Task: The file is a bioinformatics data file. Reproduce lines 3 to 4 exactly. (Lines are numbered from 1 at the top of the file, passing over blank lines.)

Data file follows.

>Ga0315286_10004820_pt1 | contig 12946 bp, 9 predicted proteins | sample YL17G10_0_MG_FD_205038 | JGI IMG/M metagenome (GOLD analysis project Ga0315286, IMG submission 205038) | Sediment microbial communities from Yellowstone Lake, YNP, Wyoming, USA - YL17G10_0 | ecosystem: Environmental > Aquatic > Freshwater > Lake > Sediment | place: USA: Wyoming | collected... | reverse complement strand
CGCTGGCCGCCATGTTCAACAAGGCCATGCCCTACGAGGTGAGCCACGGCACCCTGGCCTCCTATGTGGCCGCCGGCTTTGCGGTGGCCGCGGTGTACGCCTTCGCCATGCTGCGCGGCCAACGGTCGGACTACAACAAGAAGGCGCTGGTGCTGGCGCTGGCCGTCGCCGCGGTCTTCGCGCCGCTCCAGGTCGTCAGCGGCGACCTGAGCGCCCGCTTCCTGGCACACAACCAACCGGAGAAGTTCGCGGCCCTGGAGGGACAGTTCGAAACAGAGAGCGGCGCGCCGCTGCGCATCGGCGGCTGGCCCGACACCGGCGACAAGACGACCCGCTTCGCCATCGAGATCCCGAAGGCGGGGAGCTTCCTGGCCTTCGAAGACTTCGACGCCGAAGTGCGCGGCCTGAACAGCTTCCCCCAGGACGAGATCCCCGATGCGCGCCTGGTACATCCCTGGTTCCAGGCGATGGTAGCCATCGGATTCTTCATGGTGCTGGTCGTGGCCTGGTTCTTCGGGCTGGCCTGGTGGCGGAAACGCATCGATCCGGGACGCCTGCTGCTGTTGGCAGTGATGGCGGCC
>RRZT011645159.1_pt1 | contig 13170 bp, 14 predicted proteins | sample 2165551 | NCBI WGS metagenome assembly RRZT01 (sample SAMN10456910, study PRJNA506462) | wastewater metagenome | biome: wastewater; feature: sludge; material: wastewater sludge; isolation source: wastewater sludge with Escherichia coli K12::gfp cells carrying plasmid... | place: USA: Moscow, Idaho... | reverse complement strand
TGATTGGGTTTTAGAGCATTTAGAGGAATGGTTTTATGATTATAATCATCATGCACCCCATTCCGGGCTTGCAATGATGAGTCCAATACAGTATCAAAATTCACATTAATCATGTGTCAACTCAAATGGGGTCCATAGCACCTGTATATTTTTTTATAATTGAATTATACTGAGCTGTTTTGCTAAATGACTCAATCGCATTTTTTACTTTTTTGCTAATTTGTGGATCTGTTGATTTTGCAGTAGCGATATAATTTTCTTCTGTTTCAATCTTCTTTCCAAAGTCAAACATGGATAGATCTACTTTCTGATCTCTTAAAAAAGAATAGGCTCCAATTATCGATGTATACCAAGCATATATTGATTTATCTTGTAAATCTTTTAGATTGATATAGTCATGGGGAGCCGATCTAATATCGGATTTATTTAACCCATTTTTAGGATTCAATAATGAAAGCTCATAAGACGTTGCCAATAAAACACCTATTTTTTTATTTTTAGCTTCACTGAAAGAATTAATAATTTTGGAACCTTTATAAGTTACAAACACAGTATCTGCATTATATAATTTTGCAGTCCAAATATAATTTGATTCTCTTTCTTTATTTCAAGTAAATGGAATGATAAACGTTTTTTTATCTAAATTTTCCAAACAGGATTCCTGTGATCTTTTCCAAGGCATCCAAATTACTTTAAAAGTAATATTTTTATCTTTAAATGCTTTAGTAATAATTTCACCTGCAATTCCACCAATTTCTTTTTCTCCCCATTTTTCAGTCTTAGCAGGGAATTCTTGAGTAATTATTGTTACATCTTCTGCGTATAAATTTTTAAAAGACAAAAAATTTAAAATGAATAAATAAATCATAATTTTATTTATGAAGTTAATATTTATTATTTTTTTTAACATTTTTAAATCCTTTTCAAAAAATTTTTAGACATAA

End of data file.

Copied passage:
>RRZT011645159.1_pt1 | contig 13170 bp, 14 predicted proteins | sample 2165551 | NCBI WGS metagenome assembly RRZT01 (sample SAMN10456910, study PRJNA506462) | wastewater metagenome | biome: wastewater; feature: sludge; material: wastewater sludge; isolation source: wastewater sludge with Escherichia coli K12::gfp cells carrying plasmid... | place: USA: Moscow, Idaho... | reverse complement strand
TGATTGGGTTTTAGAGCATTTAGAGGAATGGTTTTATGATTATAATCATCATGCACCCCATTCCGGGCTTGCAATGATGAGTCCAATACAGTATCAAAATTCACATTAATCATGTGTCAACTCAAATGGGGTCCATAGCACCTGTATATTTTTTTATAATTGAATTATACTGAGCTGTTTTGCTAAATGACTCAATCGCATTTTTTACTTTTTTGCTAATTTGTGGATCTGTTGATTTTGCAGTAGCGATATAATTTTCTTCTGTTTCAATCTTCTTTCCAAAGTCAAACATGGATAGATCTACTTTCTGATCTCTTAAAAAAGAATAGGCTCCAATTATCGATGTATACCAAGCATATATTGATTTATCTTGTAAATCTTTTAGATTGATATAGTCATGGGGAGCCGATCTAATATCGGATTTATTTAACCCATTTTTAGGATTCAATAATGAAAGCTCATAAGACGTTGCCAATAAAACACCTATTTTTTTATTTTTAGCTTCACTGAAAGAATTAATAATTTTGGAACCTTTATAAGTTACAAACACAGTATCTGCATTATATAATTTTGCAGTCCAAATATAATTTGATTCTCTTTCTTTATTTCAAGTAAATGGAATGATAAACGTTTTTTTATCTAAATTTTCCAAACAGGATTCCTGTGATCTTTTCCAAGGCATCCAAATTACTTTAAAAGTAATATTTTTATCTTTAAATGCTTTAGTAATAATTTCACCTGCAATTCCACCAATTTCTTTTTCTCCCCATTTTTCAGTCTTAGCAGGGAATTCTTGAGTAATTATTGTTACATCTTCTGCGTATAAATTTTTAAAAGACAAAAAATTTAAAATGAATAAATAAATCATAATTTTATTTATGAAGTTAATATTTATTATTTTTTTTAACATTTTTAAATCCTTTTCAAAAAATTTTTAGACATAA